Look at Me

A narrative film about a man who left his family behind and went in search of a new life, Lotfi has found himself face to face with his son after the passing of his wife. Between a life left in France and his original in Tunisia, Lotfi found, in the old life, beauty he never saw before. He goes on a series of attempts to make his son, who suffers from autism, look at him and notice his existence. He had to correct his old mistakes and reset relations messed up years prior. Through this series of corrections, he provides himself new perspective.

Without dealing with our past we don’t have a future, this is what “Look at Me” the event’s third film presented. Symbolism is the main mode of message delivery among the three movies. When the grandfather gave Wardi the old key to his house in Palestine, he gave her hope. He spent his life believing he would return home and gave his granddaughter hope as well. In another scene, a teenager is afraid because he ended up with his friend’s corpse, so he ran away and let go of his friend. Too hard for him to accept, flashbacks of comforting memories came to his mind to ease the pain, his mother’s hug and her soft voice singing a Palestinian lullaby, being one. The mother’s hug in this scene is attached to the homeland. It shows how the earliest Palestinian generations after Nakba 1948 experienced orphanhood in being stateless.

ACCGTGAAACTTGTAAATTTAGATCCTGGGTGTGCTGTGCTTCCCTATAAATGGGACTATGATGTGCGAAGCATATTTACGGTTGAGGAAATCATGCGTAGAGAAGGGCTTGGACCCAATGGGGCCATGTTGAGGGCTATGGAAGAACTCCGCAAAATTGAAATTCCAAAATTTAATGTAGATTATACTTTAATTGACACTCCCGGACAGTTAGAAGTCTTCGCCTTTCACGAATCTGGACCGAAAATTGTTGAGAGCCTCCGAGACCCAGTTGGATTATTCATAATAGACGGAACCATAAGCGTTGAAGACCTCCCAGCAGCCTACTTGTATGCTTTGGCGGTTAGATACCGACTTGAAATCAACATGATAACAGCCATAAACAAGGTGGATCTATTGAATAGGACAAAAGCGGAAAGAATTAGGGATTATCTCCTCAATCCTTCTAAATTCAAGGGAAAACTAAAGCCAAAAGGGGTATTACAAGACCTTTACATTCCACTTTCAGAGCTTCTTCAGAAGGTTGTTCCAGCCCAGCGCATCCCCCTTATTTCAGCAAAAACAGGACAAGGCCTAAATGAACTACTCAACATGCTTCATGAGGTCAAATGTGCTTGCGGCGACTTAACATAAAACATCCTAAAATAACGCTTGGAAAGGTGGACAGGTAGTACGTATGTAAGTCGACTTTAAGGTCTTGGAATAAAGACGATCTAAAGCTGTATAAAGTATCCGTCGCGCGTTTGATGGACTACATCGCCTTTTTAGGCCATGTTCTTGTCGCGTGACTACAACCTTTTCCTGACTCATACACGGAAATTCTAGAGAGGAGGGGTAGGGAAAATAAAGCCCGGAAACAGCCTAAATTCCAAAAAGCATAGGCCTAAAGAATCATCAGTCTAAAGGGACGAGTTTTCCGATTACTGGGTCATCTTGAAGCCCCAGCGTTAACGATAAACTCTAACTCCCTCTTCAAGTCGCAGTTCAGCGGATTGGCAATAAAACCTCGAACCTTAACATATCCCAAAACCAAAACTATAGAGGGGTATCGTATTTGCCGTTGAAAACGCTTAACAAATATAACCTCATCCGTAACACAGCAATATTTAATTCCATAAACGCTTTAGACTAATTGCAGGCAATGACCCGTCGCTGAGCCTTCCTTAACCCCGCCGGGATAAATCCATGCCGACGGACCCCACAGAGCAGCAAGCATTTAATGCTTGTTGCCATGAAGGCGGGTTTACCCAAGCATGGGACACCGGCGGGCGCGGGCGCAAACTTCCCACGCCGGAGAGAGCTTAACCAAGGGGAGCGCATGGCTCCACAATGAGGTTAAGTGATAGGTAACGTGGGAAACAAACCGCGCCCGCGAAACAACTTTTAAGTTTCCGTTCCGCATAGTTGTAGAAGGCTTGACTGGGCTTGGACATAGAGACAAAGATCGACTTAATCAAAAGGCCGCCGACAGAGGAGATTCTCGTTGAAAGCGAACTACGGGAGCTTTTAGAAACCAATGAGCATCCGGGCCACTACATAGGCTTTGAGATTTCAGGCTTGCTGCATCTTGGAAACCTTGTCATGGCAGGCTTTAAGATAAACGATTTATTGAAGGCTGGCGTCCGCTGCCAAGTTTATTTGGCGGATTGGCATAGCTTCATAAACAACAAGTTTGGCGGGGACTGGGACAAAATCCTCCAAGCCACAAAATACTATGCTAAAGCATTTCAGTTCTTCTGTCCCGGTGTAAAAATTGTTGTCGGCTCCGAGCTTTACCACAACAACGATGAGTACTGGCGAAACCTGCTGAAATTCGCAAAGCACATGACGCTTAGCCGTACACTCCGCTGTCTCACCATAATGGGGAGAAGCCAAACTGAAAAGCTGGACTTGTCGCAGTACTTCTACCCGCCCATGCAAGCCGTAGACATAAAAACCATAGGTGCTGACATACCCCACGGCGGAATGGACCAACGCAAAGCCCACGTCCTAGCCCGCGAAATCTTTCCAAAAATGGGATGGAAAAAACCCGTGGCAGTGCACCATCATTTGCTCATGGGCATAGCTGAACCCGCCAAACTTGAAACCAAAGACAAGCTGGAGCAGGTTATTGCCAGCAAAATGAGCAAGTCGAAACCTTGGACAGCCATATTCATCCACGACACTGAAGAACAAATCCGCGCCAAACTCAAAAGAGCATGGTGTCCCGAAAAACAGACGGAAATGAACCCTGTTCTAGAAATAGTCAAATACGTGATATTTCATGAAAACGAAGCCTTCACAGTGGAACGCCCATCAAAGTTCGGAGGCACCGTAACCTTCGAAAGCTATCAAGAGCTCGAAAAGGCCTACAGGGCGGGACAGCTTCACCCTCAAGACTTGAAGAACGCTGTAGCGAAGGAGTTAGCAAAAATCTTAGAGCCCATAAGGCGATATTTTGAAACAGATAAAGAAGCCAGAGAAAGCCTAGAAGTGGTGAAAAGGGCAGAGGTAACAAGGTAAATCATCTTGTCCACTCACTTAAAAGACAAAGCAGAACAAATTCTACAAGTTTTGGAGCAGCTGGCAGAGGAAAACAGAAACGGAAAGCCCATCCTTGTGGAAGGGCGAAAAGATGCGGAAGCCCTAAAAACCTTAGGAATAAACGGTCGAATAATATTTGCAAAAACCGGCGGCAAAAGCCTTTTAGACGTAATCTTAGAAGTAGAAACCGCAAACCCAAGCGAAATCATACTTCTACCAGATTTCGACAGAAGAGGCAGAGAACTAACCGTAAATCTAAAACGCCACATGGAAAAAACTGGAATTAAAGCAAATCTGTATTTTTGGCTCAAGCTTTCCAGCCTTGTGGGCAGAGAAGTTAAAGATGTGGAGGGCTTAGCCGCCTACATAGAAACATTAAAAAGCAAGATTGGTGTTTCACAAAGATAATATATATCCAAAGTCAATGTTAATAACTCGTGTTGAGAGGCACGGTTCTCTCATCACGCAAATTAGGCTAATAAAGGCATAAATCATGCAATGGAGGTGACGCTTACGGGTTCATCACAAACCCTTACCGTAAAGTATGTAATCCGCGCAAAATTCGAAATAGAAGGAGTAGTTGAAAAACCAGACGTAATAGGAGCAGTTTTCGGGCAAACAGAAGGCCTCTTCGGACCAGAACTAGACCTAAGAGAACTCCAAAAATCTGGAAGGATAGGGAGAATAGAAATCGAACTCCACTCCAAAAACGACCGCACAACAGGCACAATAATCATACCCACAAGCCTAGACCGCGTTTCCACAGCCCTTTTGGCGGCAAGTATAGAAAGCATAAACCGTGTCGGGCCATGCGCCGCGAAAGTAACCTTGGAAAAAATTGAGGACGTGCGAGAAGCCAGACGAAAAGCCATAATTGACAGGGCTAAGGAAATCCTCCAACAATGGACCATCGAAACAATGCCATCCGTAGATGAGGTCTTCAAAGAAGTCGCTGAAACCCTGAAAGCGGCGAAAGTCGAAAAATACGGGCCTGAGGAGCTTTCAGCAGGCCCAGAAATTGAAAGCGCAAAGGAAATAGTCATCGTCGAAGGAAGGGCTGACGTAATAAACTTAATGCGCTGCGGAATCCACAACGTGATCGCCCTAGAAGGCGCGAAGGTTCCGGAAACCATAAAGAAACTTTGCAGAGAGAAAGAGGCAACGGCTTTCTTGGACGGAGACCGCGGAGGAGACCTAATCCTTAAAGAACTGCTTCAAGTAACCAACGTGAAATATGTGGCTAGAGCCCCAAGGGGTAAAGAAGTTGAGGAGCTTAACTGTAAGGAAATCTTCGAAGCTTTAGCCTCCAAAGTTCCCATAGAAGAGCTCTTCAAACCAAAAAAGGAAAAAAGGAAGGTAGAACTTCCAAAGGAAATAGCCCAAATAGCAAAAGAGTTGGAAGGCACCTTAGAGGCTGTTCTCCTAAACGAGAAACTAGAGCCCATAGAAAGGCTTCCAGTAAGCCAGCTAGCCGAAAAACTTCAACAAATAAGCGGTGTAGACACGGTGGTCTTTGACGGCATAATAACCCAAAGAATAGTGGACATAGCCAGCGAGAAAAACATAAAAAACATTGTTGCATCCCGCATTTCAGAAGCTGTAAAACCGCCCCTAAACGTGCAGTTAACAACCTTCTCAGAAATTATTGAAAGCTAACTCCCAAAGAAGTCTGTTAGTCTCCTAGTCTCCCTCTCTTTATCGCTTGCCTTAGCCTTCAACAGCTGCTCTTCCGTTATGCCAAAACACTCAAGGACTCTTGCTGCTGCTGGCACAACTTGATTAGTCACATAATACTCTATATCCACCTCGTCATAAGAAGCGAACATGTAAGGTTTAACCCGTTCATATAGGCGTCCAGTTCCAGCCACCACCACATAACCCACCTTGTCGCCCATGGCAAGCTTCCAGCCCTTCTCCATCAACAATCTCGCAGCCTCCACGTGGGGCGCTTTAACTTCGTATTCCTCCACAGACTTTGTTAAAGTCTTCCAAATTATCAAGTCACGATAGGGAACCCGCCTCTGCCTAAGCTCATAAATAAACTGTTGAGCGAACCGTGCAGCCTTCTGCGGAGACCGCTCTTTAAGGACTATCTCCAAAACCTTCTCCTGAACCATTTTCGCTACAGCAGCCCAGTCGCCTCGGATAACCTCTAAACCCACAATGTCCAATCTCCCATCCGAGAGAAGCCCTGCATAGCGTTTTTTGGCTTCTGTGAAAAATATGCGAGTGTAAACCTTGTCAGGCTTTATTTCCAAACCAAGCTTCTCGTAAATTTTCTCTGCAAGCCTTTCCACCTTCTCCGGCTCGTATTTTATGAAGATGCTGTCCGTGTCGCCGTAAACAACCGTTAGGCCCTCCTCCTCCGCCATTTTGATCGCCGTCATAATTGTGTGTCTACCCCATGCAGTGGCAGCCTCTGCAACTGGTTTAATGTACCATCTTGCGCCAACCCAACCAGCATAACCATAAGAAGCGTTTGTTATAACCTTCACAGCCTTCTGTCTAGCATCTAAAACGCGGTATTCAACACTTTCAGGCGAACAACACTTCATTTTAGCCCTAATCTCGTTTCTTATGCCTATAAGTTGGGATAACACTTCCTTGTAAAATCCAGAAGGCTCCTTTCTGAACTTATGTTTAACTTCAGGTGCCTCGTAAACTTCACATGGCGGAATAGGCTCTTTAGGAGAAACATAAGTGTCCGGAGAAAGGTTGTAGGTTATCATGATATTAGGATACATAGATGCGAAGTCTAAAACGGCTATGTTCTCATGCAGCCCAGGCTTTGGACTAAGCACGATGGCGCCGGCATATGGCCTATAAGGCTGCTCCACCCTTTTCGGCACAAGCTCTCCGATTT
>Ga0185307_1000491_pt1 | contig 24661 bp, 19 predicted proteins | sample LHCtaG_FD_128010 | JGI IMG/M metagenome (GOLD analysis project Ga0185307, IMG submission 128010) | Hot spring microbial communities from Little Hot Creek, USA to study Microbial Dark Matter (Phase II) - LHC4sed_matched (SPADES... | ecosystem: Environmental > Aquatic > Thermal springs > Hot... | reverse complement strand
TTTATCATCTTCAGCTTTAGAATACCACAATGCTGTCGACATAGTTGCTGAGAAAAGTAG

Arab Film Festival Rotterdam-Look at Me
Look at Me, a film by Nejib Belkadhi

On the other hand, once Lotfi arrived home, he took off his earring as a sign of returning to a past he abandoned, like living with two identities. Lotfi observes Yousif, his son, looking at the things and people he loves. He doesn’t make eye contact with his father, pointing to the aimlessness Yousif sees in him. As the events pass forward, Lotfi looks for a way to be seen, to be worth being looked at. As Lotfi notices his son’s passion for lighting, he wears glasses attached to electrical lamps. With this act, he succeeds in grabbing his son’s attention. Autism is difficult but is also hides inner beauty. Yousif stands for Lotfi’s life in Tunisia. When he tried to have a deeper look, he found pureness that he did not expect.